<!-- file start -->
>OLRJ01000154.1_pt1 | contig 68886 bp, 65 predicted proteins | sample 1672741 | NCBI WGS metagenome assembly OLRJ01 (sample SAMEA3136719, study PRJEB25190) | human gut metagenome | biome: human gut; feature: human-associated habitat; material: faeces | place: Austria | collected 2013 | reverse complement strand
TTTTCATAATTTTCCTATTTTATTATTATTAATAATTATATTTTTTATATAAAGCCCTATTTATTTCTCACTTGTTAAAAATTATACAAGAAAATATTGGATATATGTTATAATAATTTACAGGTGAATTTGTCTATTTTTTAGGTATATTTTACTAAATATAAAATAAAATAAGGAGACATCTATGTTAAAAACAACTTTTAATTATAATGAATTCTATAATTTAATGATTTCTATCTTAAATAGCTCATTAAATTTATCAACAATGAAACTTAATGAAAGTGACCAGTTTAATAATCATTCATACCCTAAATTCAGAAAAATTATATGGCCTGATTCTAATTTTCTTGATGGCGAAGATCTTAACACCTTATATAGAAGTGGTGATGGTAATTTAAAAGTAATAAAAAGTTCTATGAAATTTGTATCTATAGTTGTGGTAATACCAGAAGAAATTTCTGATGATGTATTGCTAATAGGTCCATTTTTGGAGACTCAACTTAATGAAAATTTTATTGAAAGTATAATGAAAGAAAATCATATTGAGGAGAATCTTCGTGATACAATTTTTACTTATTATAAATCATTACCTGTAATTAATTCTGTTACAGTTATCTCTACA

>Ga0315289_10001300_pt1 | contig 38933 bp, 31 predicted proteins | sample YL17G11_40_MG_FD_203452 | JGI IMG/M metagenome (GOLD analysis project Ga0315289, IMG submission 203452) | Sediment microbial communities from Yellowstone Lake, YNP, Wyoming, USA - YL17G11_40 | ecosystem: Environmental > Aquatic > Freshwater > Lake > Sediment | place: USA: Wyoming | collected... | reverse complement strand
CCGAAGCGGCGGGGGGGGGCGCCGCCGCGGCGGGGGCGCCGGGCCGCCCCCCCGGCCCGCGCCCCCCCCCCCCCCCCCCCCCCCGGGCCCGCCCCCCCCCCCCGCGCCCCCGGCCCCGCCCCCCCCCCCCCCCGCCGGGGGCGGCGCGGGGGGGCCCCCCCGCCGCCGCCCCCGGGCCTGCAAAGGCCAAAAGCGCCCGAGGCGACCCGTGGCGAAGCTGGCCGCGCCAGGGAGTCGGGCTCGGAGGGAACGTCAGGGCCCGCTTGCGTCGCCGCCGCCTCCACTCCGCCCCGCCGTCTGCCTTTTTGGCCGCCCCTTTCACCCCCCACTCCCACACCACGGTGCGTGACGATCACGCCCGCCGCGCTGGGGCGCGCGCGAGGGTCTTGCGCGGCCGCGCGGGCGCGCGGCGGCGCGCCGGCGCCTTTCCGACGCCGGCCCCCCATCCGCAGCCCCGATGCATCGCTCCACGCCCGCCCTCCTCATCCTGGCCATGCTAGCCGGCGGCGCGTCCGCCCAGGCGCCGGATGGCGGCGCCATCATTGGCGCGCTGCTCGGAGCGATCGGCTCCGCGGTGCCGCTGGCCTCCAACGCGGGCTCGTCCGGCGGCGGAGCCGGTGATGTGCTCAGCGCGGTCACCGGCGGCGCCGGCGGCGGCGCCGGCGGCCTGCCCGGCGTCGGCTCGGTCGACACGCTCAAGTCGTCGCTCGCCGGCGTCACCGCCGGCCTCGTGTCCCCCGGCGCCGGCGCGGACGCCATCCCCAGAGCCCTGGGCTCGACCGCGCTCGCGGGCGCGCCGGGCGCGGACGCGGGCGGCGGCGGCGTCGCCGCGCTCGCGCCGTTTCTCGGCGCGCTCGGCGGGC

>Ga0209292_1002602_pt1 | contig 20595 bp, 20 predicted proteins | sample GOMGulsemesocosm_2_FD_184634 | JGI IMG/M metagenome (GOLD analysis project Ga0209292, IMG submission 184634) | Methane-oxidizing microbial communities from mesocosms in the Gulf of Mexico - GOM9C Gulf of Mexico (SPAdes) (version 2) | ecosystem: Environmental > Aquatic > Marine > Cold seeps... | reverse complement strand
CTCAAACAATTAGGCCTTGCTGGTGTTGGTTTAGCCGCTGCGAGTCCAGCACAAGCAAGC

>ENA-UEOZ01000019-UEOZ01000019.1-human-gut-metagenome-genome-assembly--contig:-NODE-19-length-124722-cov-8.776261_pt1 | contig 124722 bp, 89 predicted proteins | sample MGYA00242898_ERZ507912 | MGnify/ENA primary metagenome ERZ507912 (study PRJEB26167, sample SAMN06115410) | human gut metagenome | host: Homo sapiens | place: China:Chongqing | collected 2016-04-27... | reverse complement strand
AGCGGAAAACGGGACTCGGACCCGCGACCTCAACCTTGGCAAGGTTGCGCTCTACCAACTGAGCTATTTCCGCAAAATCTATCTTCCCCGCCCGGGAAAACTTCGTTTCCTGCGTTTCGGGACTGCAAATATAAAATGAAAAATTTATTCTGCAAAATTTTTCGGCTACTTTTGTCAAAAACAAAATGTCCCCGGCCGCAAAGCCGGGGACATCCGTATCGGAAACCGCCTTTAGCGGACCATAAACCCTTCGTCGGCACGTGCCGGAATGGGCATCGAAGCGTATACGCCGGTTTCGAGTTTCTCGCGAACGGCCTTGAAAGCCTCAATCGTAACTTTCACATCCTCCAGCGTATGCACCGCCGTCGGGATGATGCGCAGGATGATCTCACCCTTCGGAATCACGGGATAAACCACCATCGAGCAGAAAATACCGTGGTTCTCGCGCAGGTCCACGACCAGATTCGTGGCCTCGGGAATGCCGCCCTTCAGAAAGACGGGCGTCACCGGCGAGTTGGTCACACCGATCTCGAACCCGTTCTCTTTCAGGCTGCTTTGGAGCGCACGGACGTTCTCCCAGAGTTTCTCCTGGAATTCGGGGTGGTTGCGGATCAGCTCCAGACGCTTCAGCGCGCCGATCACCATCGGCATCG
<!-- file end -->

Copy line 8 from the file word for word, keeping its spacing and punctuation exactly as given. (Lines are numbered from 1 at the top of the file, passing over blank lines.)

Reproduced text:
AGCGGAAAACGGGACTCGGACCCGCGACCTCAACCTTGGCAAGGTTGCGCTCTACCAACTGAGCTATTTCCGCAAAATCTATCTTCCCCGCCCGGGAAAACTTCGTTTCCTGCGTTTCGGGACTGCAAATATAAAATGAAAAATTTATTCTGCAAAATTTTTCGGCTACTTTTGTCAAAAACAAAATGTCCCCGGCCGCAAAGCCGGGGACATCCGTATCGGAAACCGCCTTTAGCGGACCATAAACCCTTCGTCGGCACGTGCCGGAATGGGCATCGAAGCGTATACGCCGGTTTCGAGTTTCTCGCGAACGGCCTTGAAAGCCTCAATCGTAACTTTCACATCCTCCAGCGTATGCACCGCCGTCGGGATGATGCGCAGGATGATCTCACCCTTCGGAATCACGGGATAAACCACCATCGAGCAGAAAATACCGTGGTTCTCGCGCAGGTCCACGACCAGATTCGTGGCCTCGGGAATGCCGCCCTTCAGAAAGACGGGCGTCACCGGCGAGTTGGTCACACCGATCTCGAACCCGTTCTCTTTCAGGCTGCTTTGGAGCGCACGGACGTTCTCCCAGAGTTTCTCCTGGAATTCGGGGTGGTTGCGGATCAGCTCCAGACGCTTCAGCGCGCCGATCACCATCGGCATCG